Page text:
TECHNOLOGY AND ME
For about a week or so in my late twenties I flirted with becoming a Luddite. Computers will ultimately destroy what’s most human in us, I thought. We need to fight against this onslaught of technology. However, just like the college Peace Corp fantasy, my biggest passions tend to come in short bursts. I’m too lazy to be an idealist.
I got my first iPhone from my wife after my cheap, bottom of the line flip phone was destroyed in a Diet Coke accident. I didn’t really oppose technology at the time, I just didn’t get what all the fuss was about. That changed.
I understand now the fascination and desire for technological innovation. I binge Netflix, listen obsessively to podcasts, FaceTime family thousands of miles away, learn guitar licks on YouTube, and have been able to create this very website precisely because of the magic of the Digital Age.
Still, at times when I am lost in my own screens, or even worse, when I look up and notice that my wife, two daughters, and I are sitting in the same room oblivious to one another with heads bent down, hypnotized by devices -- I get nervous.
George Orwell’s bleak quote from 1984 said it best,
becoming a Ludd-LIte
To keep faces boot free we need a new ‘Ludd-lite’ philosophy, one that maintains the importance of the human face even as we use technology to work more productively, create more passionately, communicate more effectively, or just have fun.
We don't need to rail against technology, we just need to be mindful of its consequences. Consequences to us socially and psychologically, but maybe more importantly, consequences to the integrity of the human face itself.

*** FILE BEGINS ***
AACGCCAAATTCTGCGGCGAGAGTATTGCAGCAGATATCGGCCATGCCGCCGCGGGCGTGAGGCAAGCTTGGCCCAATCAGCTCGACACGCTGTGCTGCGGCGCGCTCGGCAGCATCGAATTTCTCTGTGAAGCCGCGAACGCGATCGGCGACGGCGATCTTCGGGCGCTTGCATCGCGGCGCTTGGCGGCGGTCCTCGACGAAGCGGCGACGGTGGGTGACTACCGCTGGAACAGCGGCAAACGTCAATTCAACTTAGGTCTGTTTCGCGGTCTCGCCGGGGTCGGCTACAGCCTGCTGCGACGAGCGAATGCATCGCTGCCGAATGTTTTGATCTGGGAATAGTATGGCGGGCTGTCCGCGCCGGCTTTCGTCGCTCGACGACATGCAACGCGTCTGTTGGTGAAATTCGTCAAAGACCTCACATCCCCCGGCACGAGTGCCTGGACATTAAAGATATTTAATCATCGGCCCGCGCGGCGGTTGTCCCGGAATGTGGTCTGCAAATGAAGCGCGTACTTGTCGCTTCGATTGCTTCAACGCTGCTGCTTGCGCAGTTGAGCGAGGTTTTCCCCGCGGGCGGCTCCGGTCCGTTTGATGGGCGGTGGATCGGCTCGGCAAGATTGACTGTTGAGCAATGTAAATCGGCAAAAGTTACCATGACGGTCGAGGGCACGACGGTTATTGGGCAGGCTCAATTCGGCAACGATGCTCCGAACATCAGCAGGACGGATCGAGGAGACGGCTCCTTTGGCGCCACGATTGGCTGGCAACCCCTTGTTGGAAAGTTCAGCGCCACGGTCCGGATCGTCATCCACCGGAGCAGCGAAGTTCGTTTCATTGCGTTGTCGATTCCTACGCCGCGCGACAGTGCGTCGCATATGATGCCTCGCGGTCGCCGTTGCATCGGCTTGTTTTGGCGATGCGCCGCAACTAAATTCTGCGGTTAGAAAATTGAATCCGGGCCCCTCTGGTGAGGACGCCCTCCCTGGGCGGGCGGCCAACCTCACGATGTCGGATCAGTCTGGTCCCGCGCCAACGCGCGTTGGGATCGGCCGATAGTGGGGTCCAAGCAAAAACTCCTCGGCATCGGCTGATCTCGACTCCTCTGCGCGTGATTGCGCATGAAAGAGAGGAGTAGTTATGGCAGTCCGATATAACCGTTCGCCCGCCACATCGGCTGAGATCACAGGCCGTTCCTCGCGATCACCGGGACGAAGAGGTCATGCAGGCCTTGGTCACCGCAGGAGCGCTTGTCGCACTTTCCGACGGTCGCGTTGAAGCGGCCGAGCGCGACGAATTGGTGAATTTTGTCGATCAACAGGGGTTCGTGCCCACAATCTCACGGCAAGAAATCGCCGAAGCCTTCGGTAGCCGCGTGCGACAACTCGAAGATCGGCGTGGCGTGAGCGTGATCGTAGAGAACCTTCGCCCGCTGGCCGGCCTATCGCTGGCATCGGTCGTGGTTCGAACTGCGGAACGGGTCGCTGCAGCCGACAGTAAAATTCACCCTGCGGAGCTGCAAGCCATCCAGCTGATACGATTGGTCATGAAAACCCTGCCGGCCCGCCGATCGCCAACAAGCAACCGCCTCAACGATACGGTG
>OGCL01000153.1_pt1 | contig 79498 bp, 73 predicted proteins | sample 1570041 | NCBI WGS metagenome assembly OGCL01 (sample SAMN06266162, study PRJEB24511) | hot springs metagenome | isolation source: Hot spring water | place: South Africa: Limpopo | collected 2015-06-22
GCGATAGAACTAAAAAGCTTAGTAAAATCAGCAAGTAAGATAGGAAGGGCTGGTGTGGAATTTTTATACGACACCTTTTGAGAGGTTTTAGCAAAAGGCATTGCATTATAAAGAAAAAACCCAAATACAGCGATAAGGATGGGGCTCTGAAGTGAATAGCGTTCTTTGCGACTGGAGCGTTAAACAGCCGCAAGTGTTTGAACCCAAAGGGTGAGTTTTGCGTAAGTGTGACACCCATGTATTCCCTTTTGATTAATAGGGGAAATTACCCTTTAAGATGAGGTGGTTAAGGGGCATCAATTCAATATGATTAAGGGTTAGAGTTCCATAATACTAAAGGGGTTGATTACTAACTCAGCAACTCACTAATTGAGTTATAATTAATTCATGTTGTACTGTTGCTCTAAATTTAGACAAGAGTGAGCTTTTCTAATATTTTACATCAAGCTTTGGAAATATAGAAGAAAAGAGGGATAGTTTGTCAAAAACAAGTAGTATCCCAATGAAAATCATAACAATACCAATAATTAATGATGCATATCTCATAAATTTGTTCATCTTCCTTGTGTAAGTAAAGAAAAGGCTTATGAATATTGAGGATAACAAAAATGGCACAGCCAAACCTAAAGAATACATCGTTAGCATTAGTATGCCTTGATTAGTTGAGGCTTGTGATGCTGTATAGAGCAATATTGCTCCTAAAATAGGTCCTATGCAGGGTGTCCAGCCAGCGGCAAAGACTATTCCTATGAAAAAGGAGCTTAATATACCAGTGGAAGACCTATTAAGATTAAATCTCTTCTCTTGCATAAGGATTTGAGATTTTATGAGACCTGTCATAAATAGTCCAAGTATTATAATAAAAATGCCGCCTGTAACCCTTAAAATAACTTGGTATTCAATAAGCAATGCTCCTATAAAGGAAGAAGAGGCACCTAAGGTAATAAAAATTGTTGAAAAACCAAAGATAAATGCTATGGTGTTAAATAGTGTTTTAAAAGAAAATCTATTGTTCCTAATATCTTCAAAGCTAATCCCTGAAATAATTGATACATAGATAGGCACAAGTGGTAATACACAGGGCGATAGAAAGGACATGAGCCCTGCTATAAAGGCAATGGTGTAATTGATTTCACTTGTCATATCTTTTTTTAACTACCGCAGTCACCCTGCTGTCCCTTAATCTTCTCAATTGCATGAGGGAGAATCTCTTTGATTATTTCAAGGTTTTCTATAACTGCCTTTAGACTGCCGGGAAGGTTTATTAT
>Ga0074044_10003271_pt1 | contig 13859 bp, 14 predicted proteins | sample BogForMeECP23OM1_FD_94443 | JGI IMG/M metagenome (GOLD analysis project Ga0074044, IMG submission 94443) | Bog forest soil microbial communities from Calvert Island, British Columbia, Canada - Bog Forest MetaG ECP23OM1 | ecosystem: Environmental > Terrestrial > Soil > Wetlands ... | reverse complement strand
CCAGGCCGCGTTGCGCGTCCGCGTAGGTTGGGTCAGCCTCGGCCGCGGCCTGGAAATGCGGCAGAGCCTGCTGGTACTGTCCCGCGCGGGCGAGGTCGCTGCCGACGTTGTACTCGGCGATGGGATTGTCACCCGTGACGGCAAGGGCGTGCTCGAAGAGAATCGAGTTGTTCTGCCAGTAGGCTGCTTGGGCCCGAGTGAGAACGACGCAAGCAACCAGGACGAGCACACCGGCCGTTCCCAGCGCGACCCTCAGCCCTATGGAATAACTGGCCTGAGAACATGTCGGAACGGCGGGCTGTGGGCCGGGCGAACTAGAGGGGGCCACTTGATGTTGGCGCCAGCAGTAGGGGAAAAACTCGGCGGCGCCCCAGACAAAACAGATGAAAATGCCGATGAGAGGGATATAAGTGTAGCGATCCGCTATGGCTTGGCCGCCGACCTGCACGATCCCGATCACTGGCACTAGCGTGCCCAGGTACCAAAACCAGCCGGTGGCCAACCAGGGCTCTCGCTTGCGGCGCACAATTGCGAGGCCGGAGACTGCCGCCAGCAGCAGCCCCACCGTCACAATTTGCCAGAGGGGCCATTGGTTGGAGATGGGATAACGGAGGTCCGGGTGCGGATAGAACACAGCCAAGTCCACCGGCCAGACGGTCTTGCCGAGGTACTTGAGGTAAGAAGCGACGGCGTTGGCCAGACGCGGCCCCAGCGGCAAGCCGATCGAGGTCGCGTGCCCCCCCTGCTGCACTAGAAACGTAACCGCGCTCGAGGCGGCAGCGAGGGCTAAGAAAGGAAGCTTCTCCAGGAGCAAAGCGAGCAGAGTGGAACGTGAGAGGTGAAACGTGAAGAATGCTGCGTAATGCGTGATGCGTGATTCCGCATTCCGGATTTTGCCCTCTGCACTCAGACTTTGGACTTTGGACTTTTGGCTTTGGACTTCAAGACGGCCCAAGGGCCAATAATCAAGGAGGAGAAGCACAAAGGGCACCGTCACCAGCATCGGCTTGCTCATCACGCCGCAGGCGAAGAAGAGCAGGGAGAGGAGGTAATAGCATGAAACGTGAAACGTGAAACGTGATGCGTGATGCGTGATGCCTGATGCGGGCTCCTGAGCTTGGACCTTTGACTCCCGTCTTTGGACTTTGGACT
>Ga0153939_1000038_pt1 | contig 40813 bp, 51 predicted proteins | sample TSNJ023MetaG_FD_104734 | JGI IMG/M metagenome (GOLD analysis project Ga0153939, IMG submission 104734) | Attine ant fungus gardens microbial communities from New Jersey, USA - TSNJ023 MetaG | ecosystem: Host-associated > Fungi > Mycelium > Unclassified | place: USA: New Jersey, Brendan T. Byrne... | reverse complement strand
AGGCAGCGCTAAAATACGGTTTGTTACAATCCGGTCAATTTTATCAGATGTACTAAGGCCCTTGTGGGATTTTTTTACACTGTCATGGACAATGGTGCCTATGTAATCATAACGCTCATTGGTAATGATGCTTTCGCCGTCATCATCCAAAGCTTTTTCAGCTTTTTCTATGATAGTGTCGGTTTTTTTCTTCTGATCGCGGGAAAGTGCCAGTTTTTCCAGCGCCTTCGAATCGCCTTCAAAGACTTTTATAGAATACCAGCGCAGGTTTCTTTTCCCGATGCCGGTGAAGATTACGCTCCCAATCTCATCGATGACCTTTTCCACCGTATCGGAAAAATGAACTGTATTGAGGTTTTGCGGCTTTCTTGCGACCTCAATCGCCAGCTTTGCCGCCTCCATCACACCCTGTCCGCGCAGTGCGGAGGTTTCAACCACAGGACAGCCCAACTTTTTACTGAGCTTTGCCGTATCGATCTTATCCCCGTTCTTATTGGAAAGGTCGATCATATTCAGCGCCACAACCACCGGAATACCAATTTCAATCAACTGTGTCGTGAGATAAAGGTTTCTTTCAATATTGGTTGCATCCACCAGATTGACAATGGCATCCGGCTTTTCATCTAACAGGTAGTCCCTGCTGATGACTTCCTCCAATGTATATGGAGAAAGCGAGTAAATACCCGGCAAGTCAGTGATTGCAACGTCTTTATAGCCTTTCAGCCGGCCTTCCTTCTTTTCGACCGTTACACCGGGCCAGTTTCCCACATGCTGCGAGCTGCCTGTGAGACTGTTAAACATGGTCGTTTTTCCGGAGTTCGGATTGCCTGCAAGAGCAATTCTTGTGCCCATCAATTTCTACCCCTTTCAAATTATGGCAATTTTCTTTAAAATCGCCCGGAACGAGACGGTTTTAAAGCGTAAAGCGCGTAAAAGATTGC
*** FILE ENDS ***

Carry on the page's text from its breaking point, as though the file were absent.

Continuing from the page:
Time spent looking down at screens and away from the colorful faces all around us, robs us of something vital. The more we lose ourselves in digital spaces, the more we lose sight of our precious human faces -- and with them, something distinctly human and joyful.
This face of ours is a unique membrane. At the surface it's the intersection and expression of our thoughts, feelings, and physiology; but at the same time, it points to something so much deeper.
I'm obsessed with faces. It's likely why I'm in the counseling profession. As a child, like many I imagine, I learned to read faces long before my first book. I still love to read as I work as a therapist today.
Faces are sacred. Bright, beautiful, wistful, sad, angry, bored -- at every moment, they silently reveal our inner most being. Who we are and how we are reside first and foremost in the face. In their immediacy, availability, and vulnerability faces are the most authentic expression of our humanity.
They are the leading edge of our encounters with one another. They hint at mysteries just below the surface. Faces have the power to draw us in. With or even without our consent, they display our mood, our secrets, our character, our essence, our spirit, our soul. They express what words can't or won't.
The most relational organ we have, they are an essential instrument of intimacy and connection. As powerful as they are fragile, though, faces need our protection.
My task as a therapist in the Digital Age is pretty simple. It's about saving face -- and maybe in the process, saving our capacity for more intimate and meaningful connection with each other -- even as we live alongside the technology that serves us and benefits us in so many ways.
How can I help? Schedule your first session or set up a free phone consultation.
Call 425.451.1620 or email firstname.lastname@example.org